What the photos of the MFI reveal is that the design is not stealthy: The shape is all wrong. Basic understanding of stealth technology and design philosophy, which really means a basic knowledge of physics, casts serious doubt on Russian assertions of the plane's reputed stealthiness. Just a few examples will suffice. It has a large air intake on the underside of the fuselage: Even if treated with radar absorbent material (RAM), it will produce a noticeable radar reflection. Likewise, the aircraft's wing leading and trailing edges are not aligned with each other. A successful stealth design aligns leading and trailing edges, in all aspects, with each other. This is because there will always be some order of magnitude of radar reflection from an aircraft, and radar energy is reflected or transmitted from trailing edges in addition to the primary returns from energy hitting the leading edges of an aircraft. Minimizing the number of directions that reflect radar energy will travel from the aircraft reduces its radar signature. The B-2 is a great example of this concept. It is essentially a flying diamond that directs any reflected radar energy away from the aircraft's flight path. The MFI does not follow this design practice. Superficially the MFI resembles the Eurofighter, a stealthy design, but closer comparison shows how "unstealthy" the MFI must be. There are too many angles, too many inherent radar reflectors.

So what is the aircraft shown? Most likely it indeed a flying testbed, used in the development of new engines, radar and weapons systems, and the like. The question remains, where is the "real" Project 1.42? Have the Russians actually built the stealthy MFI? Is it just a paper airplane? Moskovskie novosti's charges that the aircraft shown was part of a ploy to get increased funding for further development of an F-22 challenger is much more believable than statements coming from the MiG bureau or the Russian government.

For the West, the significance of all this is that the Russians are far from developing, much less producing, an effective challenger to the F-22. Where the Russians may be on to something is in the continued development of systems that may pose threats to western aircraft, stealthy and otherwise. Their rubles (or should we make that dollars) would be better invested in upgrading their S-300 surface-to-air missile family and the S-400 follow-on.

More on S-400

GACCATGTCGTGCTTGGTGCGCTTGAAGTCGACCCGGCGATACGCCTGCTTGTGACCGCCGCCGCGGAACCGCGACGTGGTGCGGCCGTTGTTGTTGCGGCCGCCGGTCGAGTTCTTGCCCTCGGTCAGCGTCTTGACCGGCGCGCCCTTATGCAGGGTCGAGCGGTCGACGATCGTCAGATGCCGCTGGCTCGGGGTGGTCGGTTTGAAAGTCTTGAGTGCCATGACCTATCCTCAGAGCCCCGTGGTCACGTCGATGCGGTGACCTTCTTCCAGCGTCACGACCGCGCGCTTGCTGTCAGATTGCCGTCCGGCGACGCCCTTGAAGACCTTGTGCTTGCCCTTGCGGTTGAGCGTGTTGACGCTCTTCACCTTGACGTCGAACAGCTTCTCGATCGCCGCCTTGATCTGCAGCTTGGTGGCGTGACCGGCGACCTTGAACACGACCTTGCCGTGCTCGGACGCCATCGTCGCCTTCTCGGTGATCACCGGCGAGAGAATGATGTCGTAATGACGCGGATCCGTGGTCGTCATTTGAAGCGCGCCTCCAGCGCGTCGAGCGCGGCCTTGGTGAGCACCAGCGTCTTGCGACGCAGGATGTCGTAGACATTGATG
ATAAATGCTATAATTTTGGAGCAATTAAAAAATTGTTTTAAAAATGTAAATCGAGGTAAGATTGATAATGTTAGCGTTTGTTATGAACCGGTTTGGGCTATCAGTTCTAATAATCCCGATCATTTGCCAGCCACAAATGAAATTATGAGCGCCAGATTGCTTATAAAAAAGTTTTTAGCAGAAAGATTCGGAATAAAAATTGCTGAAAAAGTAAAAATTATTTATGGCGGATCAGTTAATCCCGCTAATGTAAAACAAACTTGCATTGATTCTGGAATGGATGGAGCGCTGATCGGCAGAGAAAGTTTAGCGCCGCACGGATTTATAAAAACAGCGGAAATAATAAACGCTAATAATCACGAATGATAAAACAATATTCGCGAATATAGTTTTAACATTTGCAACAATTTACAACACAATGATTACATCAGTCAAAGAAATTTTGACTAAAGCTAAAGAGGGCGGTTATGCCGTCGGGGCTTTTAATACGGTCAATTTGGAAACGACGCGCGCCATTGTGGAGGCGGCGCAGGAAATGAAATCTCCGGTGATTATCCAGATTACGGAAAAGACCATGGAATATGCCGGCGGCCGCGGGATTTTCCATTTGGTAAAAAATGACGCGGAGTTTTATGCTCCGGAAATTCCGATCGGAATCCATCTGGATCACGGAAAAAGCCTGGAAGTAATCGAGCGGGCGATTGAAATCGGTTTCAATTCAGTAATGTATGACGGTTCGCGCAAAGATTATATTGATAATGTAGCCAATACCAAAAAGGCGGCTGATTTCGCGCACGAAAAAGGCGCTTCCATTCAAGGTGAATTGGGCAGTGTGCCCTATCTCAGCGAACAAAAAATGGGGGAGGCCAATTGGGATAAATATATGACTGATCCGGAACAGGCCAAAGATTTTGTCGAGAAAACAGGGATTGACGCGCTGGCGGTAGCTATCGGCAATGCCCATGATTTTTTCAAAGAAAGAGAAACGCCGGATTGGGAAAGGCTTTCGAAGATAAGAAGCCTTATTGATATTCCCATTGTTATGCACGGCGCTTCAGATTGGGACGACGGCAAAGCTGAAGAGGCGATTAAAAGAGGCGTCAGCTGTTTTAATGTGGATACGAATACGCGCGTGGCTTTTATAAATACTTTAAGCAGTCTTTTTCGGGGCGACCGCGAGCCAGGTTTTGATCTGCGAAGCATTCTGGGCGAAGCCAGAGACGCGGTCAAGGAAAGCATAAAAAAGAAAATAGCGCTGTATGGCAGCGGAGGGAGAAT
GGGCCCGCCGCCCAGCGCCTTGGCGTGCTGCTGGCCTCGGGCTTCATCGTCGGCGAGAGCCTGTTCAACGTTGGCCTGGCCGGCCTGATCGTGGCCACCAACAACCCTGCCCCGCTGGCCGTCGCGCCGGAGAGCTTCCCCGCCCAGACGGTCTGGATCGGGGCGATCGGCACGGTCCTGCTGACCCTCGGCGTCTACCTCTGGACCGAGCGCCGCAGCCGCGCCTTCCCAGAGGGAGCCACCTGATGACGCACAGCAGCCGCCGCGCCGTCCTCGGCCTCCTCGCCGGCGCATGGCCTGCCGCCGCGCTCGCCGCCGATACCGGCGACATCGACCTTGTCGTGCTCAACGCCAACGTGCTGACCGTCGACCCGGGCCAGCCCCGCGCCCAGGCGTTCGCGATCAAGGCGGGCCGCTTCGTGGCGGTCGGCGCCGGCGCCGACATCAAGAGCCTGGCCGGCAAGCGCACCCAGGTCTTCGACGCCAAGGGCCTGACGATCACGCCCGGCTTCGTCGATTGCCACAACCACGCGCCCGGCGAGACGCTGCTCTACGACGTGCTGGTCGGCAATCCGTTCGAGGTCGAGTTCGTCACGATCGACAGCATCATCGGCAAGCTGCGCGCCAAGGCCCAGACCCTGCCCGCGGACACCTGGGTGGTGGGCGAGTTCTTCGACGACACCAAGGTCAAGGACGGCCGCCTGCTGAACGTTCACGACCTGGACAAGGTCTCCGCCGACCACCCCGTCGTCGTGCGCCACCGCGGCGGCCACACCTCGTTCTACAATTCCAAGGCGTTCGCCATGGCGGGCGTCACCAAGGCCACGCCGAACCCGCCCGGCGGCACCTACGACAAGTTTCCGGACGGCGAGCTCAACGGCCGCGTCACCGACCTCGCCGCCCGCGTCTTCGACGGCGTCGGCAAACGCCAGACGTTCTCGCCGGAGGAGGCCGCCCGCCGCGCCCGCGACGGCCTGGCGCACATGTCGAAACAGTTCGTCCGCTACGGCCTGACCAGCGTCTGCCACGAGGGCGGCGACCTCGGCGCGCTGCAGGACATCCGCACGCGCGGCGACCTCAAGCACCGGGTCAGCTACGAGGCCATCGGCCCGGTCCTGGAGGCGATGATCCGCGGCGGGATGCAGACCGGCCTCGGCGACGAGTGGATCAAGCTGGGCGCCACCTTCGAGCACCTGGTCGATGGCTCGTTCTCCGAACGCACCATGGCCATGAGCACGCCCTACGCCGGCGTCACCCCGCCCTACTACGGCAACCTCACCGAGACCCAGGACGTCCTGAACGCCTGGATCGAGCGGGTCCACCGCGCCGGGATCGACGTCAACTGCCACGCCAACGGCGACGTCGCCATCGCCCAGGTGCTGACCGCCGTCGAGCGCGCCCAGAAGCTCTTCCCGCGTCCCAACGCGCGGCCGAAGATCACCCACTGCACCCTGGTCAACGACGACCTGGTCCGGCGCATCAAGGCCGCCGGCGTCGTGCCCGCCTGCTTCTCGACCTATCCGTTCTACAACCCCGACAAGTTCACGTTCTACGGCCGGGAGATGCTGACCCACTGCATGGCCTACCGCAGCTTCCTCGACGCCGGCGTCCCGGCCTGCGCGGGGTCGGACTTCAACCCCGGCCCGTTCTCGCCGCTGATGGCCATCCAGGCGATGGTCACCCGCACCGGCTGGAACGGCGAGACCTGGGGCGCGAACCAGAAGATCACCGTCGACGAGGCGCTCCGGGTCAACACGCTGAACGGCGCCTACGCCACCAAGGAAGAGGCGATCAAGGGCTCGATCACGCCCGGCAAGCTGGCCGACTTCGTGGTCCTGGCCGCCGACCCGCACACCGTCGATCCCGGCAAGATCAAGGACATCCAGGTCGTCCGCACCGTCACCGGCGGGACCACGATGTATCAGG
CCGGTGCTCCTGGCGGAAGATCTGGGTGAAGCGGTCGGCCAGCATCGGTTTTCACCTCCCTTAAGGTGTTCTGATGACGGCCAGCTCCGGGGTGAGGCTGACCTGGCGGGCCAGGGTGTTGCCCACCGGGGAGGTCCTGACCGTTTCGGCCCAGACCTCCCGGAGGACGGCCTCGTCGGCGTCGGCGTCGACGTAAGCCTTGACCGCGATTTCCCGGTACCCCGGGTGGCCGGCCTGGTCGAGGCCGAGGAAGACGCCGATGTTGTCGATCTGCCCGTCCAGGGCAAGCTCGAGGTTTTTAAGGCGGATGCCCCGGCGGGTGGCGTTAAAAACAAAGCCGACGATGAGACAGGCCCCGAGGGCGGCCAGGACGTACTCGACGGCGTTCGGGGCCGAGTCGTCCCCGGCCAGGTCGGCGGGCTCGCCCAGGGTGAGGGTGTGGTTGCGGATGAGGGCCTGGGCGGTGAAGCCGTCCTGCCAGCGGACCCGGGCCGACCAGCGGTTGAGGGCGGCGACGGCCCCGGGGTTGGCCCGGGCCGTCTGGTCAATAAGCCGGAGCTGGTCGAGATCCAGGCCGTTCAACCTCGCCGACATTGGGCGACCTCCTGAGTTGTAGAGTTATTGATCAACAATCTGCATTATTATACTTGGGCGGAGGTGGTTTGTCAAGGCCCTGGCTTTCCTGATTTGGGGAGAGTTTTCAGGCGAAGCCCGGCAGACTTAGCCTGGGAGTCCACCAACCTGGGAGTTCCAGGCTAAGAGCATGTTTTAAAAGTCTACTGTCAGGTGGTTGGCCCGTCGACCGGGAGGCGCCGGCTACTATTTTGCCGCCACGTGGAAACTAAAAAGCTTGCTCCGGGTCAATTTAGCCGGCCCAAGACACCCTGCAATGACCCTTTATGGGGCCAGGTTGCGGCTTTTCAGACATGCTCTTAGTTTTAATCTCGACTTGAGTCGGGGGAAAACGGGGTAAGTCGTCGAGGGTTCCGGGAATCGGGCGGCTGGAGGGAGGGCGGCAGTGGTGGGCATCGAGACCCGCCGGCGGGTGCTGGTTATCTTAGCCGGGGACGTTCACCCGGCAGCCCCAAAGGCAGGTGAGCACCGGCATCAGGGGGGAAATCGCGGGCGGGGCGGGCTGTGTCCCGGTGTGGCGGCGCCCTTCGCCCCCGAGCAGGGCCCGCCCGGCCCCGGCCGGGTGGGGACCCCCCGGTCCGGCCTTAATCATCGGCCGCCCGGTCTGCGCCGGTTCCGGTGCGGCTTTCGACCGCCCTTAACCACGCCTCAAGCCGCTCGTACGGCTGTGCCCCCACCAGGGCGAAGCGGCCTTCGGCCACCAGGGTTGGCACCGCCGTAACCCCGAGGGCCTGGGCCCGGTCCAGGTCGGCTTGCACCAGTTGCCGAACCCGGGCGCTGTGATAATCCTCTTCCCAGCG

In a very informative article by Nezavisimoe voyennoe obozrenie, more details on the S-400 Triumf surface-to-air missile system were revealed. (Nezavisimoe voyennoe obozrenie, No. 6, 19-25 Feb 99) Apart from discussing some more technical details on the system, the article was noteworthy in discussing broader-range issues such as employment philosophy and the intended targets of the system. The author is obviously well-versed in the topic of air defense, noting that the S-400 system's exceptionally long-range intercept capability is necessary to counter the long-range stand-off weapons the West has deployed over the years. Mentioned specifically were the US AGM-84 SLAM (an air-launched, long-range attack missile), the French ASMP nuclear armed missile and the conventional warhead Apache missile.

With the current S-300 system, the launch platforms of these weapons were at risk of being shot down. This isn't the case with follow-on Western missiles such as the US JASSM (Joint Air to Surface Standoff Missile), which the article also mentions; the greater range of the S-400 is needed to defend against the launching aircraft, as well as to shoot down support aircraft such as jammers and command and control platforms. Generally, these large support aircraft orbit at distances outside the maximum SAM engagement envelopes. Development and deployment of the S-400 may put those aircraft at higher risk than they are today. The author is also following the US press (Aviation Week, Popular Science, and others), as he discusses the possibility of seeing high-altitude, hypersonic aircraft within two or three decades; the S-400 would theoretically be able to target them. More immediate-term threats, though, include stealthy cruise missiles and ballistic missiles.

In our article from last issue (Editorial Digest, 16 February 99) we mentioned that the long range of the S-400 would make it in effect an antiballistic missile system. The Nezavisimoe voyennoe obozrenie article spoke to that point, with the reporter noting that the S-400's "anti-missile potential... has been increased to within limits established by the ABM treaty." Another interesting fact revealed is that one of the S-400 missile variants may become the "standard long-range weapon of [Russian] Air Force fighter aircraft."

Bottom line: the S-400 system is a well-thought out replacement or upgrade for the S-300 family and indeed most, if not all, of the earlier Russian SAM systems. Some radar components have just started testing, and the missiles have yet to be produced. The article did include a picture of what the paper captioned as the Triumf TEL (transporter-erector-launcher) -- it appears to be an S-300PMU (SA-10) TEL. This makes sense, as the S-400 would logically incorporate as many components as possible from the S-300 family. Such an approach would enable the Russians not only to integrate easily the S-400 into the inventory, but also would help to facilitate upgrading export S-300 systems. As always, money is the biggest challenge with which the S-400 designers must cope. The system is being pursued, and bears watching.